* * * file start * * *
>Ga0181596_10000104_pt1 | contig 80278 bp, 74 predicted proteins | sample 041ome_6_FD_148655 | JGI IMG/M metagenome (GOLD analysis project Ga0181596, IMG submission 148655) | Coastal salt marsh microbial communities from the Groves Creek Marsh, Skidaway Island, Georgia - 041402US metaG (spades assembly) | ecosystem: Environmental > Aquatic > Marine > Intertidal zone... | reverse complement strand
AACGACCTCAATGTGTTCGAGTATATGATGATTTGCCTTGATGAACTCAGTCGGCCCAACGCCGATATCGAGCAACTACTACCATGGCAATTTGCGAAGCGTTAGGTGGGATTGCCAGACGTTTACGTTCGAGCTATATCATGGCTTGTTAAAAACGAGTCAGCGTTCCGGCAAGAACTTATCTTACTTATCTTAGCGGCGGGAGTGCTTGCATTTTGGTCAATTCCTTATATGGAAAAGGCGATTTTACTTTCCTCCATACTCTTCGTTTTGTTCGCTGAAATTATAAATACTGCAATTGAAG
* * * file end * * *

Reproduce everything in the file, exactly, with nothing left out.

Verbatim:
>Ga0181596_10000104_pt1 | contig 80278 bp, 74 predicted proteins | sample 041ome_6_FD_148655 | JGI IMG/M metagenome (GOLD analysis project Ga0181596, IMG submission 148655) | Coastal salt marsh microbial communities from the Groves Creek Marsh, Skidaway Island, Georgia - 041402US metaG (spades assembly) | ecosystem: Environmental > Aquatic > Marine > Intertidal zone... | reverse complement strand
AACGACCTCAATGTGTTCGAGTATATGATGATTTGCCTTGATGAACTCAGTCGGCCCAACGCCGATATCGAGCAACTACTACCATGGCAATTTGCGAAGCGTTAGGTGGGATTGCCAGACGTTTACGTTCGAGCTATATCATGGCTTGTTAAAAACGAGTCAGCGTTCCGGCAAGAACTTATCTTACTTATCTTAGCGGCGGGAGTGCTTGCATTTTGGTCAATTCCTTATATGGAAAAGGCGATTTTACTTTCCTCCATACTCTTCGTTTTGTTCGCTGAAATTATAAATACTGCAATTGAAG